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The Future of Digital Post

Quo Vadis, NLE? Let's face it, after years of watching nonlinear digital post production develop, it's finally risen to a mature technology. We cut with full-frame video, have several choices of I/O, and even our home desktop computers can offer real-time effects. So as IBC counterbalances the carousel set spinning by NAB, this is a great time to survey some industry insiders on the shape of digital post to come.

You can track the potential power at editors' fingertips through the growth of software-only editing offerings available to a desktop digicutter. These were once considered for the low-end market, but just this August Adobe Systems released Premiere 6.5 for both PC and Macintosh platforms, offering unheard of editing power.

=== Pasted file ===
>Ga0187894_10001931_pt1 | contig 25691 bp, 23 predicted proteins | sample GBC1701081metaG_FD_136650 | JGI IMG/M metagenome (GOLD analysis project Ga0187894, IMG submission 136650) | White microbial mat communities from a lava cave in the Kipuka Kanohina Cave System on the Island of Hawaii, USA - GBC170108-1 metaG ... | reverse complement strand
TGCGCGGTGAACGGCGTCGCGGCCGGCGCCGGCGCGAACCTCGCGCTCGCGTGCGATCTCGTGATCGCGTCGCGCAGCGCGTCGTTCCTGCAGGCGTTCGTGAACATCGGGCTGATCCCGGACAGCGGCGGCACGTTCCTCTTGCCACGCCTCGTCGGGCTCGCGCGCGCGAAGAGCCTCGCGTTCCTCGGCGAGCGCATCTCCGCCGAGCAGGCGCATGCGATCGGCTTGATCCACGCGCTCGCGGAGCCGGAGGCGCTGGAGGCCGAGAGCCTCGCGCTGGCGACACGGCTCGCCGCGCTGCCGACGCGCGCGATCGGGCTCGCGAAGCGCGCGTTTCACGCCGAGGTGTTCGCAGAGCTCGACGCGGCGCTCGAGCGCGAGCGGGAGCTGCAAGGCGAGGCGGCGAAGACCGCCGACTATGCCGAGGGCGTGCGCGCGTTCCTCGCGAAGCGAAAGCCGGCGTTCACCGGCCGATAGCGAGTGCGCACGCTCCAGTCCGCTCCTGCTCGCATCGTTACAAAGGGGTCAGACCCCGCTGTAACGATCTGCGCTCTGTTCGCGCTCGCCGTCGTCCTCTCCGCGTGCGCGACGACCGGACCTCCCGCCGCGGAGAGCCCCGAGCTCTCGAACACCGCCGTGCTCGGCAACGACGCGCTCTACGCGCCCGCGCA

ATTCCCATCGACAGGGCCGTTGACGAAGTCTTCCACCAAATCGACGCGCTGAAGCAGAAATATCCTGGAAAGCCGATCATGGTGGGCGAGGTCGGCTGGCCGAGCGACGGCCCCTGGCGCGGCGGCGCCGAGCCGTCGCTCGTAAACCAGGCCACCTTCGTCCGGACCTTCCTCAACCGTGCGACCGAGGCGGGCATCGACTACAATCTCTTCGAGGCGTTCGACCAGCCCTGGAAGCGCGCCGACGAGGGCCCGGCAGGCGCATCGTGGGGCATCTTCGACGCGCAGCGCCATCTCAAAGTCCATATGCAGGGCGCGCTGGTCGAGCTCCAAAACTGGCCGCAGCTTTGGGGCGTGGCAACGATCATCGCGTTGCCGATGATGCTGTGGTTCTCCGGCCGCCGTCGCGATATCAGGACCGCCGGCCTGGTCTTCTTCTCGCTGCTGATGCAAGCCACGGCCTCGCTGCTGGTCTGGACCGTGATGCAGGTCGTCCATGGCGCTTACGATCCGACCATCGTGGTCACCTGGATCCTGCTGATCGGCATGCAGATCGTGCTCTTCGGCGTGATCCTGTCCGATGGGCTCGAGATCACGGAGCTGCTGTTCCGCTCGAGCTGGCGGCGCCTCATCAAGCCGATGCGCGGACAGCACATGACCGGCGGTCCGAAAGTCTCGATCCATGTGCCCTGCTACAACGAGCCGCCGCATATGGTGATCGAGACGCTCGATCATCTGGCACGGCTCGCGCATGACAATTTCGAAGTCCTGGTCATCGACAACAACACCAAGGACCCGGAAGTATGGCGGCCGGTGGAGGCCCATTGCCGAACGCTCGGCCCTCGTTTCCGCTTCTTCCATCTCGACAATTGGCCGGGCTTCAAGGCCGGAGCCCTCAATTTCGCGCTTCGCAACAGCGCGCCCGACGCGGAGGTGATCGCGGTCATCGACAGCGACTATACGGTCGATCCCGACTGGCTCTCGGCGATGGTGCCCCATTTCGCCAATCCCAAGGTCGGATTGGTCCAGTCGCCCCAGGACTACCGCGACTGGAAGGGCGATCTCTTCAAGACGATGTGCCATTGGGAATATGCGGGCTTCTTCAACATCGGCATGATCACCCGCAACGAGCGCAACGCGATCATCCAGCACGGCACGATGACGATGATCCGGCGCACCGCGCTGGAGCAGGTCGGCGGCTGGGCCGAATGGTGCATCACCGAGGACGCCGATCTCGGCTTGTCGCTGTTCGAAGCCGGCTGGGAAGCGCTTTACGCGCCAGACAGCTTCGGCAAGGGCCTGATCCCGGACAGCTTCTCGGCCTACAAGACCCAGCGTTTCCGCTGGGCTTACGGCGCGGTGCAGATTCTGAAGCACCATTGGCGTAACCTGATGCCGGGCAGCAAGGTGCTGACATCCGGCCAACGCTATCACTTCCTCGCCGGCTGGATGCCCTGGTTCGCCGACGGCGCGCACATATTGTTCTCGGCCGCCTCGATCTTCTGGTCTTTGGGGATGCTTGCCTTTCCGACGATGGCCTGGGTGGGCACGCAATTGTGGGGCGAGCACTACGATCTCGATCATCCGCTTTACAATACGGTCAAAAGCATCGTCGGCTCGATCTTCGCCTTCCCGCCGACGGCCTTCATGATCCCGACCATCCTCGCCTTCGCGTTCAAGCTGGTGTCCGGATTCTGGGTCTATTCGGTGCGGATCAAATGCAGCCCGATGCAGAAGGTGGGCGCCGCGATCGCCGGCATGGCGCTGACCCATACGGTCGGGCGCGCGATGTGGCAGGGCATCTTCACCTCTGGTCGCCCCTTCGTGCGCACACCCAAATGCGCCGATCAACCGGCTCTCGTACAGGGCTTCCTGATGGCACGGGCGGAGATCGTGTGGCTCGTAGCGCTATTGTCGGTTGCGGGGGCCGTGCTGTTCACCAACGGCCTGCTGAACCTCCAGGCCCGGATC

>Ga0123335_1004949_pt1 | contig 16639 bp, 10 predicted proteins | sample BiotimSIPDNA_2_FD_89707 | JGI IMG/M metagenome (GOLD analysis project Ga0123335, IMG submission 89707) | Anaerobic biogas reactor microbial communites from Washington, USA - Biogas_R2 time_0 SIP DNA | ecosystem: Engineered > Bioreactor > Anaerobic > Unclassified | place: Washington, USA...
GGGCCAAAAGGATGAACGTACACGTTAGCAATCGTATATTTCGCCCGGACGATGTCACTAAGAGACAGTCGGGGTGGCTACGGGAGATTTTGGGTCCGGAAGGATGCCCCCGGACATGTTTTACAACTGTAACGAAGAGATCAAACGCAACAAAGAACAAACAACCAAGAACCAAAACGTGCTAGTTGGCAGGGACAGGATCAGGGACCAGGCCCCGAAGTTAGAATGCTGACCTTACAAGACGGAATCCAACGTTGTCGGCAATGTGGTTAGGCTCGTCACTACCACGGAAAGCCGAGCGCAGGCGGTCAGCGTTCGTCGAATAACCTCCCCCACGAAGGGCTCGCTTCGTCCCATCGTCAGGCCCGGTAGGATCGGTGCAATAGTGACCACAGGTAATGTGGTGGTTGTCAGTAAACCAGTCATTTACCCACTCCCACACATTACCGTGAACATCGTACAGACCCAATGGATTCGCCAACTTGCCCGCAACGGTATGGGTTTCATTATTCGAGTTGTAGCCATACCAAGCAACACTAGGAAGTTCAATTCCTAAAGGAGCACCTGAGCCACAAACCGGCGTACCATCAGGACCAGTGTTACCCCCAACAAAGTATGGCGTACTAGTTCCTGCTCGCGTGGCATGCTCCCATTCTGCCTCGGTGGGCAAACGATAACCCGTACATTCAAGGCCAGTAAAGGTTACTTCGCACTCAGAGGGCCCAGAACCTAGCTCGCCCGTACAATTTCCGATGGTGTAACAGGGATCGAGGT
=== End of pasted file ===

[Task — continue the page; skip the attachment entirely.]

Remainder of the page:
"We envision video editing becoming a commercial commodity akin to the desktop publishing revolution," says Richard Townhill, Group Product Manager for Adobe Premiere. "The advent of FireWire (IEEE-1394) has removed connectivity hindrances from the picture so that these days anyone who can buy a computer has ready access to digital NLE technology. All we are waiting for is processing power to catch up to our video manipulation capabilities."

Townhill predicts the major result of this will be to free post-production pros from capital-intensive facilities or a single manufacturer's proprietary technologies. Townhill also prognosticates that, although videotape will remain ubiquitous, disk-based release formats like DVD will increasingly come into their own thanks, in part, to some of the new capabilities of software like Premiere 6.5.